2. To consider; to think; to esteem. [Obs.] --Chaucer.
      [1913 Webster]

   3. To cause; to make; -- used with the infinitive in the
      active form but in the passive sense; as, let make, i. e.,
      cause to be made; let bring, i. e., cause to be brought.
      [Obs.]
      [1913 Webster]

            This irous, cursed wretch
            Let this knight's son anon before him fetch.
                                                  --Chaucer.
      [1913 Webster]

            He . . . thus let do slay hem all three. --Chaucer.
      [1913 Webster]

            Anon he let two coffers make.         --Gower.
      [1913 Webster]

   4. To permit; to allow; to suffer; -- either affirmatively,
      by positive act, or negatively, by neglecting to restrain
      or prevent.
      [1913 Webster]

   Note: In this sense, when followed by an infinitive, the
         latter is commonly without the sign to; as to let us
         walk, i. e., to permit or suffer us to walk. Sometimes
         there is entire omission of the verb; as, to let [to be
         or to go] loose.
         [1913 Webster]

               Pharaoh said, I will let you go.   --Ex. viii.
                                                  28.
         [1913 Webster]

               If your name be Horatio, as I am let to know it
               is.                                --Shak.
         [1913 Webster]

   5. To allow to be used or occupied for a compensation; to
      lease; to rent; to hire out; -- often with out; as, to let
      a farm; to let a house; to let out horses.
      [1913 Webster]

   6. To give, grant, or assign, as a work, privilege, or
      contract; -- often with out; as, to let the building of a
      bridge; to let out the lathing and the plastering.
      [1913 Webster]

   Note: The active form of the infinitive of let, as of many
         other English verbs, is often used in a passive sense;
         as, a house to let (i. e., for letting, or to be let).
         This form of expression conforms to the use of the
         Anglo-Saxon gerund with to (dative infinitive) which
         was commonly so employed. See Gerund, 2. " Your
         elegant house in Harley Street is to let." --Thackeray.
         In the imperative mood, before the first person plural,
         let has a hortative force. " Rise up, let us go."
         --Mark xiv. 42. " Let us seek out some desolate shade."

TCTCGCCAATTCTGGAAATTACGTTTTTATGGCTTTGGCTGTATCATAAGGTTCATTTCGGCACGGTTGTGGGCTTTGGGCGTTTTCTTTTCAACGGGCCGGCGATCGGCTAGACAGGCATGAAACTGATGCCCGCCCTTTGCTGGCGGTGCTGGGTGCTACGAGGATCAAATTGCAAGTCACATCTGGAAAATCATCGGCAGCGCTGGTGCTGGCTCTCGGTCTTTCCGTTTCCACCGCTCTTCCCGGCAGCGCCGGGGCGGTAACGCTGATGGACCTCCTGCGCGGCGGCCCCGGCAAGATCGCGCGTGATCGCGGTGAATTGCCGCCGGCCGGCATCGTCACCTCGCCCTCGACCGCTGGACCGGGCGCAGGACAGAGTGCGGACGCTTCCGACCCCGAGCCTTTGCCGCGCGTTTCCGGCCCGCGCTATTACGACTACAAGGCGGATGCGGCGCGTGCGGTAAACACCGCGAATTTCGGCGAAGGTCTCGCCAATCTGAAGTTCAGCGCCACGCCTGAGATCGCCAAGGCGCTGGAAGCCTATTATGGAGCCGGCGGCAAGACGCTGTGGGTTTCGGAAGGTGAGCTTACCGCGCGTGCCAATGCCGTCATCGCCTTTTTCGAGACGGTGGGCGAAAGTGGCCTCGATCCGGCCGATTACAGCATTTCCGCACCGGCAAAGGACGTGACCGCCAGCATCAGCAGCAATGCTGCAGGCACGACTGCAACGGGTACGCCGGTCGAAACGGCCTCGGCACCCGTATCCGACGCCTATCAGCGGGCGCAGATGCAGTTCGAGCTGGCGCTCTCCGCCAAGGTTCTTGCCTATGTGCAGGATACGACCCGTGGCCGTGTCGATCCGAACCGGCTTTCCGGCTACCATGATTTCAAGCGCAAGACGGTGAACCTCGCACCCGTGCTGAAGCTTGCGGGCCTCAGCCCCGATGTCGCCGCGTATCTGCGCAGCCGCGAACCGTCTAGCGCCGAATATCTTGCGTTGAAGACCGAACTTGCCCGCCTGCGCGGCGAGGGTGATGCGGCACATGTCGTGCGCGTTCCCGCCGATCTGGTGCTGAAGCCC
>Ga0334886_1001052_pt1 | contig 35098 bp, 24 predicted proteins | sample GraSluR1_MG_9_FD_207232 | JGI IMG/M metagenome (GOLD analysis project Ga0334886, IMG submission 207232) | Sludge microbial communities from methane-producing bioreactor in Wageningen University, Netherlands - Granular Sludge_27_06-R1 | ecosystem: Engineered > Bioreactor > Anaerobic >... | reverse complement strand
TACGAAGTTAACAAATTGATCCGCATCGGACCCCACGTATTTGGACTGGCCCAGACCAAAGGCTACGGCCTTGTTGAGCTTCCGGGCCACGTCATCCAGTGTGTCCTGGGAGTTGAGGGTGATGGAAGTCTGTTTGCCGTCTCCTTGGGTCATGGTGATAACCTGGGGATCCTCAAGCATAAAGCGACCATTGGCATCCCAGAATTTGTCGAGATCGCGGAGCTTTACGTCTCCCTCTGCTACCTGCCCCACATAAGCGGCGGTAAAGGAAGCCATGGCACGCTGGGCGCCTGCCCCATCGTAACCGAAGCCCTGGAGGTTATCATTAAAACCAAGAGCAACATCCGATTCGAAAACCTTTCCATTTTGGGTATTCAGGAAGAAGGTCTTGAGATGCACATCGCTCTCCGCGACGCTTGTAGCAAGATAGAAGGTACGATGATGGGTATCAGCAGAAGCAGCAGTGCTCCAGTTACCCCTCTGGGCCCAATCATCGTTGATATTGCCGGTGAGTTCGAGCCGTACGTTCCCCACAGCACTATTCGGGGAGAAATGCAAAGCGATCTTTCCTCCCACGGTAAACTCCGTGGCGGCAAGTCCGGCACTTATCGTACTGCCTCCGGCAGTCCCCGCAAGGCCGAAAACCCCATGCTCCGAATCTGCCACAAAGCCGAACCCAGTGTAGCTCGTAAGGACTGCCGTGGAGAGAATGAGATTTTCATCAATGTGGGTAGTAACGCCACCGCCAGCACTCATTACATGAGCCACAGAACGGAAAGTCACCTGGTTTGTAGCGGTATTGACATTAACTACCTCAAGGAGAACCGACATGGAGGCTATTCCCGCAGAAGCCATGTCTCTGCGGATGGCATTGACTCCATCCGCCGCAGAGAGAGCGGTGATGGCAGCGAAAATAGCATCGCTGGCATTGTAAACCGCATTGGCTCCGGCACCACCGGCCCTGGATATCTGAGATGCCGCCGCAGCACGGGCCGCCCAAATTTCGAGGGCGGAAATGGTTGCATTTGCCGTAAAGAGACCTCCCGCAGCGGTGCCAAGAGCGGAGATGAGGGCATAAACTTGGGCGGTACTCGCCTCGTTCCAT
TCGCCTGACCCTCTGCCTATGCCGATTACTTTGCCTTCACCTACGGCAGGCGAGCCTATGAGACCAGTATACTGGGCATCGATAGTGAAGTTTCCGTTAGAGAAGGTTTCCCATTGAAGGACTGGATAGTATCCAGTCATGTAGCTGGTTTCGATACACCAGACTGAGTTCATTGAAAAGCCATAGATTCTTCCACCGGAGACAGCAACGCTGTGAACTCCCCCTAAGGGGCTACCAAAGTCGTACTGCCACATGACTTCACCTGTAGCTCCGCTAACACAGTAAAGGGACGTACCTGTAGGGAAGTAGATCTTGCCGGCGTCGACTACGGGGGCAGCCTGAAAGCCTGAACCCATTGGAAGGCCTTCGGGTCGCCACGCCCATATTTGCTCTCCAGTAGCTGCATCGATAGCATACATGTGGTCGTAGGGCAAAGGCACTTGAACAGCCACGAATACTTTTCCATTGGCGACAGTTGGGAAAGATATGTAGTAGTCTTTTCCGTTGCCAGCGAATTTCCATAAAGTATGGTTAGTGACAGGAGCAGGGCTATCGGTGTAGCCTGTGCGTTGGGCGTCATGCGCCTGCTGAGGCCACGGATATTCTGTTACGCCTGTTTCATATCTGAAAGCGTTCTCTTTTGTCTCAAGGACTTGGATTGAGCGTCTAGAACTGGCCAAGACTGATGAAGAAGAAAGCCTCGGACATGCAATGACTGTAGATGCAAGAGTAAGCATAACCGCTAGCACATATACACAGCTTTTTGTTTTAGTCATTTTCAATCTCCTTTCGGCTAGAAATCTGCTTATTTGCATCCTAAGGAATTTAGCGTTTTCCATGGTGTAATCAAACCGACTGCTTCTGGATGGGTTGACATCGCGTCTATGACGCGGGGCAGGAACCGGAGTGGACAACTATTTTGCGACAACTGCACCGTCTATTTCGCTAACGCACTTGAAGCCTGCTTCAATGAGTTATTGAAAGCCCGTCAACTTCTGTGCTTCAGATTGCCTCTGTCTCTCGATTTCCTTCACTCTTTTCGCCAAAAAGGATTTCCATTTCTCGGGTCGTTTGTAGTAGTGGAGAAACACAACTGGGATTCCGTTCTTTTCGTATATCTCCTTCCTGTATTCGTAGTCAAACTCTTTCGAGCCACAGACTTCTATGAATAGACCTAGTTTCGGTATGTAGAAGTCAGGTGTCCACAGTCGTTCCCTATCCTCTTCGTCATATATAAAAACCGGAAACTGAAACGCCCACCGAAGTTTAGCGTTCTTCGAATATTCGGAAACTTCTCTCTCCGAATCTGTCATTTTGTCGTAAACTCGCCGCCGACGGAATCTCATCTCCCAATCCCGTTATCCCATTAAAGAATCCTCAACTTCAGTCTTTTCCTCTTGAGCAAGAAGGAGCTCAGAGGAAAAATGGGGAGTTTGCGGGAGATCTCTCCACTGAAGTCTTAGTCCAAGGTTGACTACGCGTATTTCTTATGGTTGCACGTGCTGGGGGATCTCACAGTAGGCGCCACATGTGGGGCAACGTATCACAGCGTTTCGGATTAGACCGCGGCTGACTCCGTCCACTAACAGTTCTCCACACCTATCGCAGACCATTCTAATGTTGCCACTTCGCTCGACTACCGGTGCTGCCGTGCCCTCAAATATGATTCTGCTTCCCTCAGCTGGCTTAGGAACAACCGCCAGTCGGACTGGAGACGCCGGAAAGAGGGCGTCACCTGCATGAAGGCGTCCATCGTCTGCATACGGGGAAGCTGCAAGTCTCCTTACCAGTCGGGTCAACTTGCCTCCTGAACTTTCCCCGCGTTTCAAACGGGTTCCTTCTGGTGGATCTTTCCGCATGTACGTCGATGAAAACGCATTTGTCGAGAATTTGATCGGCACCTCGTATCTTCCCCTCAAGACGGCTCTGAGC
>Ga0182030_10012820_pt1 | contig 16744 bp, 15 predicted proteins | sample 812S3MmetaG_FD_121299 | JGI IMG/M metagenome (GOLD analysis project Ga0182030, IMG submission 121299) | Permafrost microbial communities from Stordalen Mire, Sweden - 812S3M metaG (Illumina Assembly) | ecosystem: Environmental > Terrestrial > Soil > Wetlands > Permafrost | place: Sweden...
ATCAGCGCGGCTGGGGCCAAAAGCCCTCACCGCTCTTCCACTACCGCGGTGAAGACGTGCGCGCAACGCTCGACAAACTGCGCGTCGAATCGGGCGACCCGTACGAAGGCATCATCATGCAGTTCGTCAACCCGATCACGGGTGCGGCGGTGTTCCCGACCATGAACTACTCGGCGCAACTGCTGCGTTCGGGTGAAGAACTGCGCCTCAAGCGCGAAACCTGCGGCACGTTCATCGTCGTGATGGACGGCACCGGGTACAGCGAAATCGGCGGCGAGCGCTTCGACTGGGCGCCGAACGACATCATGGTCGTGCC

--Shak.
         [1913 Webster]

   To let alone, to leave; to withdraw from; to refrain from
      interfering with.

   To let blood, to cause blood to flow; to bleed.

   To let down.
      (a) To lower.
      (b) To soften in tempering; as, to let down tools,
          cutlery, and the like.

   To let fly or To let drive, to discharge with violence,
      as a blow, an arrow, or stone. See under Drive, and
      Fly.

   To let in or To let into.
      (a) To permit or suffer to enter; to admit.
      (b) To insert, or imbed, as a piece of wood, in a recess
          formed in a surface for the purpose.

   To let loose, to remove restraint from; to permit to wander
      at large.

   To let off.
      (a) To discharge; to let fly, as an arrow; to fire the
          charge of, as a gun.
      (b) To release, as from an engagement or obligation.
          [Colloq.]

   To let out.
      (a) To allow to go forth; as, to let out a prisoner.
      (b) To extend or loosen, as the folds of a garment; to
          enlarge; to suffer to run out, as a cord.
      (c) To lease; to give out for performance by contract, as
          a job.
      (d) To divulge.

   To let slide, to let go; to cease to care for. [Colloq.] "
      Let the world slide." --Shak.
      [1913 Webster]

6. The Collaborative International Dictionary of English v.0.48
Let \Let\, v. i.
   1. To forbear. [Obs.] --Bacon.
      [1913 Webster]

   2. To be let or leased; as, the farm lets for $500 a year.
      See note under Let, v. t.
      [1913 Webster]

   To let on, to tell; to tattle; to divulge something. [Low]
      

   To let up, to become less severe; to diminish; to cease;
      as, when the storm lets up. [Colloq.]
      [1913 Webster]

7. Bouvier's Law Dictionary, Revised 6th Ed (1856)
LET. Hindrance, obstacle, obstruction; as, without let, molestation or 
hindrance.